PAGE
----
But Nepotism usually doesn’t.  The later Roman Emperors, the French Dynasty and other oligarchs that were disposed by their people pointed this out.  The Donald didn’t become a leader because of Nepotism, it was more of a bad joke, a clown car turned deadly.  And ugly.

Jared became a leader because of Nepotism.  Even Trump was smart enough from keeping his kids away from real power and gave it away to a near relative.  Ivanka’s husband.

One of the problems with Nepotism is that instead of the best rising to the top anyone might do as long as they are related to the top dog.  Will Kushner be a great choice or a disaster only time will tell.

Just another thing to worry about in the Trump era.

“The Trump family exhibits little defensiveness about Jared. “Nepotism is a kind of factor of life,” the sage philosopher Eric Trump told Forbes for a story this week. Which is certainly true if your life begins with the name “Eric Trump,” but probably less so if you’re one of those voters who want America made great again because your children will not inherit an empire of golf resorts.

And in an interview with CBS this week, Ivanka noted that a lot of these same critics said her father didn’t have the qualifications to run for president, and here he is, which I guess was supposed to be a good thing. “Jared is incredibly smart, very talented, has enormous capacity,” she said.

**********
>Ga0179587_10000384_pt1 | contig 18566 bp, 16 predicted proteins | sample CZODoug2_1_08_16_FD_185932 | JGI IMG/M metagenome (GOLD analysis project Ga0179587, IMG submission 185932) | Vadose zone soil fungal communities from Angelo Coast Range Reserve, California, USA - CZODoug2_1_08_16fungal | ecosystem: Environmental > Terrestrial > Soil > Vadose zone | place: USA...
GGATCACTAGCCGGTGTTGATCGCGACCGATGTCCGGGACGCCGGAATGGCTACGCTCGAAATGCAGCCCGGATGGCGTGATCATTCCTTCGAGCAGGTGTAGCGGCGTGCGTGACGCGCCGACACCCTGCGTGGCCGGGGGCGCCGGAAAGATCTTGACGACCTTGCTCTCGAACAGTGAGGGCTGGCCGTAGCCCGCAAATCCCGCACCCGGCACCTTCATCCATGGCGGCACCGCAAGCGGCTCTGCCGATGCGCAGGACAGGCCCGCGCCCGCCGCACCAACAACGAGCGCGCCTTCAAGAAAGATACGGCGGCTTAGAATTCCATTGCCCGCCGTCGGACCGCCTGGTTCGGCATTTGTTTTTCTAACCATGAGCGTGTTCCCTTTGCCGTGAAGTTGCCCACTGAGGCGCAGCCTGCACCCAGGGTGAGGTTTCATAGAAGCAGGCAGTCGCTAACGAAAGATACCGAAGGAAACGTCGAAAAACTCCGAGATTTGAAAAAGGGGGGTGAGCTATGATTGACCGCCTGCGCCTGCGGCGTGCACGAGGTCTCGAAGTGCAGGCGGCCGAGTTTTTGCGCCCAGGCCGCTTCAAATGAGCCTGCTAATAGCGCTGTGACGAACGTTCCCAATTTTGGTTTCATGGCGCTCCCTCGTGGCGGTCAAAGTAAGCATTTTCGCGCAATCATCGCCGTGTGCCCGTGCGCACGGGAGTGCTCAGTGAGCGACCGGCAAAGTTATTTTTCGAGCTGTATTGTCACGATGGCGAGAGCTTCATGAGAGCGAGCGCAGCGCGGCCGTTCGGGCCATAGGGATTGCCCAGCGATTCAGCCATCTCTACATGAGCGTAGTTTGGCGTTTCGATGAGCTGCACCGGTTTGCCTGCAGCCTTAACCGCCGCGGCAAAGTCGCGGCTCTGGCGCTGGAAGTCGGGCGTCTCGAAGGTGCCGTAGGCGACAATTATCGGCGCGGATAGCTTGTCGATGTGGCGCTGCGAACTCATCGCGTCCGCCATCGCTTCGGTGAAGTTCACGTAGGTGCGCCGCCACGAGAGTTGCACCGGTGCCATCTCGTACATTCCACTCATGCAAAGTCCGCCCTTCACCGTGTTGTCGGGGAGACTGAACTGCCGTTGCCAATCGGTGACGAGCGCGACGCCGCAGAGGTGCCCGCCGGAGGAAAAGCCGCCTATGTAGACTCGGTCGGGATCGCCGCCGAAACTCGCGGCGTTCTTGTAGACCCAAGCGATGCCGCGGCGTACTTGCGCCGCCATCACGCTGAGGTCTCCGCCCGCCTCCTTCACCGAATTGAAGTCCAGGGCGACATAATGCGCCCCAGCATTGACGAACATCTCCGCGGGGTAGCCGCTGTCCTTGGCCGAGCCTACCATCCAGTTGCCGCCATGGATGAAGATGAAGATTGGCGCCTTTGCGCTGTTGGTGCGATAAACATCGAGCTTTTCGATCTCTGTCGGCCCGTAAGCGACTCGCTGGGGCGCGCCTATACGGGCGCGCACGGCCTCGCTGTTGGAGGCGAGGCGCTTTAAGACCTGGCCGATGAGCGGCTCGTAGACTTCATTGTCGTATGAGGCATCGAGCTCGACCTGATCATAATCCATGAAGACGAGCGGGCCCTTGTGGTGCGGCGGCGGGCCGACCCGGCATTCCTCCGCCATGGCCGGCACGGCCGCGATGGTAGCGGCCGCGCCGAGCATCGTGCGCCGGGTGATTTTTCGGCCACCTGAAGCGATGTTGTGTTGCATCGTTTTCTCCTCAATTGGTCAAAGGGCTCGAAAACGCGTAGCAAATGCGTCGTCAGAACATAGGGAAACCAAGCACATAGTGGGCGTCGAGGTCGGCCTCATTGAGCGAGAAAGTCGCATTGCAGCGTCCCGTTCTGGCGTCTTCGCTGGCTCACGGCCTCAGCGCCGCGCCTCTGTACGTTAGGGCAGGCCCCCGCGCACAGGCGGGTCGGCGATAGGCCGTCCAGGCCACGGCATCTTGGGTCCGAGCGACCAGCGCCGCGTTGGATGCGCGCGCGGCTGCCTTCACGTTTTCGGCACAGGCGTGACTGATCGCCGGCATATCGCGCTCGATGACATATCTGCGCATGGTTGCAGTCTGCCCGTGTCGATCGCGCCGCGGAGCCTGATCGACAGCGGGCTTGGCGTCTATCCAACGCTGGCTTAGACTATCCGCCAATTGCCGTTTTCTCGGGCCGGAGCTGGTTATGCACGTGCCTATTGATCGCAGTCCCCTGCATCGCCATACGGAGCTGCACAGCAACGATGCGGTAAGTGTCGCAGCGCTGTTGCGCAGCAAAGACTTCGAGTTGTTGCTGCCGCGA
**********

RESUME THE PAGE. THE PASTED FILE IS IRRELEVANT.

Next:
Well, OK. But first of all, whatever one thinks of Donald Trump, and I’m a skeptic, let’s acknowledge that he did harness the courage to actually run for office and the skills necessary to win. He’s accountable to the voters who put him here and to a lot of Americans who did not.

Jared and Ivanka are accountable to exactly no one. Unlike a Robert Kennedy, neither of them even had to be confirmed by the Senate before wielding unparalleled power in the West Wing. No one got to vote on their empty résumés.

As for how smart Kushner is, I’ve never met him, and I’ve no reason to doubt he’s a quick study and a sharp conversationalist. But, you know, you can’t walk down a street on the Upper East Side without bumping into three smart guys with real estate fortunes. It’s not as if he represents some rare commodity in public life.”


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Right-Wing Fantasy